Now, the article here is really cool, but all I can think of is "I'm a rich old man, and I'm going to spend three years in total isolation with a girl thirty-one years younger than me who's never been on a boat before..."
If NASA one day fulfills the dream of sending a manned expedition to Mars, Reid Stowe will have plenty of advice for the first astronaut crew. He could offer suggestions on mundane details -- bring plenty of socks, because they wear out faster than you expect -- as well as deep thoughts. "You have to put yourself in a timeless state of mind," he says. "You have to really abandon everything that's on Earth, and just live."
The 55-year-old Stowe, a sailor and professional adventurer, is currently sailing the 70-foot schooner Anne through the South Atlantic. He's attempting to stay at sea, beyond the sight of land, for 1,000 days. Stowe calls his project the Mars Ocean Odyssey, because he thinks the journey will provide valuable lessons for a manned flight to Mars, when astronauts would be confined to a small vessel for two to three years, separated from terra firma and most of humanity.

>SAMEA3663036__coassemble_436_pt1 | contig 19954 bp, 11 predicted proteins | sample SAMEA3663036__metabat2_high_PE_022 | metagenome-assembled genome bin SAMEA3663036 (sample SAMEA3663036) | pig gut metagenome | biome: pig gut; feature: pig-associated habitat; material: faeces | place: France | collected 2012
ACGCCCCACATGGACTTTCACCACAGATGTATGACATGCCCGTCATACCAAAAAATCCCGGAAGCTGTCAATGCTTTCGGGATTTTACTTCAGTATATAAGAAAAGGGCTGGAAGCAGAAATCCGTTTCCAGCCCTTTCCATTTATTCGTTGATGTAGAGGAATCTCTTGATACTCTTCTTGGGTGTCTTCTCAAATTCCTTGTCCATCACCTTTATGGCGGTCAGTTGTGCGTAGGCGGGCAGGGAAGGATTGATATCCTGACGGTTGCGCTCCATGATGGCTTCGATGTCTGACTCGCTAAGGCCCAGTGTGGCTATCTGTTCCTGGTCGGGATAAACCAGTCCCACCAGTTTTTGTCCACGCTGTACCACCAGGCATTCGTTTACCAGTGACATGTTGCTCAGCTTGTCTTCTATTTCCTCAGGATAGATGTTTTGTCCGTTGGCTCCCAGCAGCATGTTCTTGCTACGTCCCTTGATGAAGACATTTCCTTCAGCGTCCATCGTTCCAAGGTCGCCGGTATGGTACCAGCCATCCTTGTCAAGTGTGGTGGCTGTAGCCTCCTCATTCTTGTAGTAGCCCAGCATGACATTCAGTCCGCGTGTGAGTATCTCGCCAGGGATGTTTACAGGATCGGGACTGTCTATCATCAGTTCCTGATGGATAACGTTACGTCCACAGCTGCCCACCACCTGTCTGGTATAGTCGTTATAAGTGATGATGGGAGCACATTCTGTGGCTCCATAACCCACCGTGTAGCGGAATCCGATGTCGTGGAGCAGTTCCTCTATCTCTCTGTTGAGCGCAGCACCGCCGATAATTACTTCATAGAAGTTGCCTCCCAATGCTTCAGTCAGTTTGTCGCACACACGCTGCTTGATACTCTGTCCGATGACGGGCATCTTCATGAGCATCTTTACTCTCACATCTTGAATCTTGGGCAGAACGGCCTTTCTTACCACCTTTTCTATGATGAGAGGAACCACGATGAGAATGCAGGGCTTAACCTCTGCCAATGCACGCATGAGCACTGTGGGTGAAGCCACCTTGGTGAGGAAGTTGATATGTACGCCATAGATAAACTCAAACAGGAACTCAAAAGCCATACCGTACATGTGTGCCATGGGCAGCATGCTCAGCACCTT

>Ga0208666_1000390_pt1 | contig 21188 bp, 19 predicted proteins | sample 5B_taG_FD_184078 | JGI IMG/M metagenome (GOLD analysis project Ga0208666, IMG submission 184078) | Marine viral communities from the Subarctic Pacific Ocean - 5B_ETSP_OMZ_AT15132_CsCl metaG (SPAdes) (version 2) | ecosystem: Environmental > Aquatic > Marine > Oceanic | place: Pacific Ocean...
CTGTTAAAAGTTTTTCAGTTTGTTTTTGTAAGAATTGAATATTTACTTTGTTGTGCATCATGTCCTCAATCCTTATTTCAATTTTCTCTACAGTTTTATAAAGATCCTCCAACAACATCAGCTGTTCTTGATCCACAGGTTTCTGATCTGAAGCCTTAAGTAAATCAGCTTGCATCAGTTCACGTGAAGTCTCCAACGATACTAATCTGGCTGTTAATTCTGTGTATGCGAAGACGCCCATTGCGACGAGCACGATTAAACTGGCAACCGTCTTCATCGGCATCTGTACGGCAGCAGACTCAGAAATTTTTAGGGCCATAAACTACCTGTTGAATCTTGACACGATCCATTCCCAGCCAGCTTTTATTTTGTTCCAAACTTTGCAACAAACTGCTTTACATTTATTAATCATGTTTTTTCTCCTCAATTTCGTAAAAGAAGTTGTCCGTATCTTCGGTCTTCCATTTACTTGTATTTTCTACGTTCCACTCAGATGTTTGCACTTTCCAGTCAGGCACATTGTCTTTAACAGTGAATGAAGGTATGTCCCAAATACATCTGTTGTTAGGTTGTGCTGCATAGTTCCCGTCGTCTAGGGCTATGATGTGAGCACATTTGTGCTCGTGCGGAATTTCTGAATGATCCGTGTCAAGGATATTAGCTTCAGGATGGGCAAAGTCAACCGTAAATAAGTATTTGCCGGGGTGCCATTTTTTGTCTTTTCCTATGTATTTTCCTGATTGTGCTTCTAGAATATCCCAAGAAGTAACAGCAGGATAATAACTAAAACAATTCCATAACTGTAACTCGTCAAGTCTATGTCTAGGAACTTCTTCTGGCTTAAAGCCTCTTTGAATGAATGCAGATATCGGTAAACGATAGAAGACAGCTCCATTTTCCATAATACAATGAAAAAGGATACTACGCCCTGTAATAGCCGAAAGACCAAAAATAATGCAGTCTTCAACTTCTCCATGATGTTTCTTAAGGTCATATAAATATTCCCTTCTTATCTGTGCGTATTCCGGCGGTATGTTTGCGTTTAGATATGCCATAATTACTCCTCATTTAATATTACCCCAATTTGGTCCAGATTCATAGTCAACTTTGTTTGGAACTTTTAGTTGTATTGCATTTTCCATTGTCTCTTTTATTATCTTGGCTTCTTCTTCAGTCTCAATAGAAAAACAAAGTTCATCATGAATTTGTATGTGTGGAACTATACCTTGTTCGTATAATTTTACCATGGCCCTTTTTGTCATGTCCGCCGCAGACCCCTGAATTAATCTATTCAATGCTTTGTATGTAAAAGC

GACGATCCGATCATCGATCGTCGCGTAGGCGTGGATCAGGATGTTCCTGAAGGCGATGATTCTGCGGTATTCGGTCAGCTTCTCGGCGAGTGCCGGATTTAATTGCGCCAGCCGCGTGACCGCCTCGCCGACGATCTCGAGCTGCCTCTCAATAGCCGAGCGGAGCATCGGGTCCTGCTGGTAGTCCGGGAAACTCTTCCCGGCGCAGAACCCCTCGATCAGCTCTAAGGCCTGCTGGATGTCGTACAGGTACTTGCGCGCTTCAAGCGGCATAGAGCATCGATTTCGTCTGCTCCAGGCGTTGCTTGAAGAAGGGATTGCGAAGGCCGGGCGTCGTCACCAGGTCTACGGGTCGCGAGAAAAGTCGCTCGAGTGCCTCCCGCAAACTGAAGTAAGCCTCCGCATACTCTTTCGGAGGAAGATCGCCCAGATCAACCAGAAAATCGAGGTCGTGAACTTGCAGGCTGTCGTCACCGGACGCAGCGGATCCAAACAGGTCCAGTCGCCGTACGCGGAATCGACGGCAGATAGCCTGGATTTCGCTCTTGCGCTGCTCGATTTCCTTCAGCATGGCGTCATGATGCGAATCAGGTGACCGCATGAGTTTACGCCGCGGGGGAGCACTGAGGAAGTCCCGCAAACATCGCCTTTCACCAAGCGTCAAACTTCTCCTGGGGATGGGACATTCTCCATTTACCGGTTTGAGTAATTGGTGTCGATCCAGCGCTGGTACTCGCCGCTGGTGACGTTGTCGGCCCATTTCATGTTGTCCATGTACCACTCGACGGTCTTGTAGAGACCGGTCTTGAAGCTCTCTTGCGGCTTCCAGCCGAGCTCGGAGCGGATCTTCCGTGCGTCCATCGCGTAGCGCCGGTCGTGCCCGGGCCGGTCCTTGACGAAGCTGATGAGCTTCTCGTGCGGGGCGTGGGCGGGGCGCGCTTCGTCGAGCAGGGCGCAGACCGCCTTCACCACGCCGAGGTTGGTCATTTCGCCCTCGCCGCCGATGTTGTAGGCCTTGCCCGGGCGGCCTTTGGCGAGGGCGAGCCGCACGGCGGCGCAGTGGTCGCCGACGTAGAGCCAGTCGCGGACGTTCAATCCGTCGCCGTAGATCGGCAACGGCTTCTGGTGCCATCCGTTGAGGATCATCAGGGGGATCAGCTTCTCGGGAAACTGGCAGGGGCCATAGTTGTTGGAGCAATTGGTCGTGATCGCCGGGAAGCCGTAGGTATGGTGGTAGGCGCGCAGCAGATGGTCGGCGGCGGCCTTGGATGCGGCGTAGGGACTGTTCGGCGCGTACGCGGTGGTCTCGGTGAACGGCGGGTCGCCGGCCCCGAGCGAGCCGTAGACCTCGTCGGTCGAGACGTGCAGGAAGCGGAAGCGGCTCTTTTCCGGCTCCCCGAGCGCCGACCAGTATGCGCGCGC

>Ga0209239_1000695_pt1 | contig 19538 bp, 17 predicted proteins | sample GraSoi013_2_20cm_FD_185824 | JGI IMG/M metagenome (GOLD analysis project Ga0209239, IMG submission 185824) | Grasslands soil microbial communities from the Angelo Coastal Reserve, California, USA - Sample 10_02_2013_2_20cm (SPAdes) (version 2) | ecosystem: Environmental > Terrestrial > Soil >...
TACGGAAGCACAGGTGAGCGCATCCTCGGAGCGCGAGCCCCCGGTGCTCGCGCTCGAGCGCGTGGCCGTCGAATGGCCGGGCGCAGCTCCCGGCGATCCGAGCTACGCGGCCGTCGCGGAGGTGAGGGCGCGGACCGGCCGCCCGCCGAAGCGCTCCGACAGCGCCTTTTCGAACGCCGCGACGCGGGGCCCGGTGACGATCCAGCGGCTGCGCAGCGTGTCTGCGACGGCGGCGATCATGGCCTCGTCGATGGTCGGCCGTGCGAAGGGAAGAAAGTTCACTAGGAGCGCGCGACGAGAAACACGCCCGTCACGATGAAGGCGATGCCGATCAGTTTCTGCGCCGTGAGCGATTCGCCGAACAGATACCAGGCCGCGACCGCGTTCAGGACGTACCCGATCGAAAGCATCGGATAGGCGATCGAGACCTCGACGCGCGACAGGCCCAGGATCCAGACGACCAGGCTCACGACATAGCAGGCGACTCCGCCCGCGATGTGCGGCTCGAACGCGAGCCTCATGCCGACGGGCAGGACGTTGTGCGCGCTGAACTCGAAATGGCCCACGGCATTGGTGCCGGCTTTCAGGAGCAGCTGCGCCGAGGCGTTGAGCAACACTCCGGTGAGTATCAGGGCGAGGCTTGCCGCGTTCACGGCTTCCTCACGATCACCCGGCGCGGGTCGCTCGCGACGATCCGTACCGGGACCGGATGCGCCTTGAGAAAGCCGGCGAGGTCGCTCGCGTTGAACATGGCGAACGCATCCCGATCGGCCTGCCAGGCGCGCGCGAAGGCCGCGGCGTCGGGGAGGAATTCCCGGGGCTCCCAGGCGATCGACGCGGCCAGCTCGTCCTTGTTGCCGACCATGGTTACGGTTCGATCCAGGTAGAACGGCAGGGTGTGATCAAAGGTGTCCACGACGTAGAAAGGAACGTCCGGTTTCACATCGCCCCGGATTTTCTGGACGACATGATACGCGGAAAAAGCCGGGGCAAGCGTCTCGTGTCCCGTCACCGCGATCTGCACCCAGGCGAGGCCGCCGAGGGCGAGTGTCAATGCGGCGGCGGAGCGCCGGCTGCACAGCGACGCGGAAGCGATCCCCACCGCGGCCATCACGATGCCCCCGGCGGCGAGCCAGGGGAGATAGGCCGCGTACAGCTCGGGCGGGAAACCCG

Stowe has made a number of long, grueling sails, including a trip to Antarctica in 1986. But if he succeeds in this mission, it will not only be the longest trip of his career, he'll also shatter the 1988 record world record for the longest continuous sail -- held by Australian Jon Sanders, who was at sea for 657 days.
Stowe's only companion and crew is 24-year-old Soanya Ahmad, his girlfriend, who says she had never stepped foot on a boat before meeting Stowe four years ago. But the novice Ahmad seems to be well suited for the particular rigors of this voyage.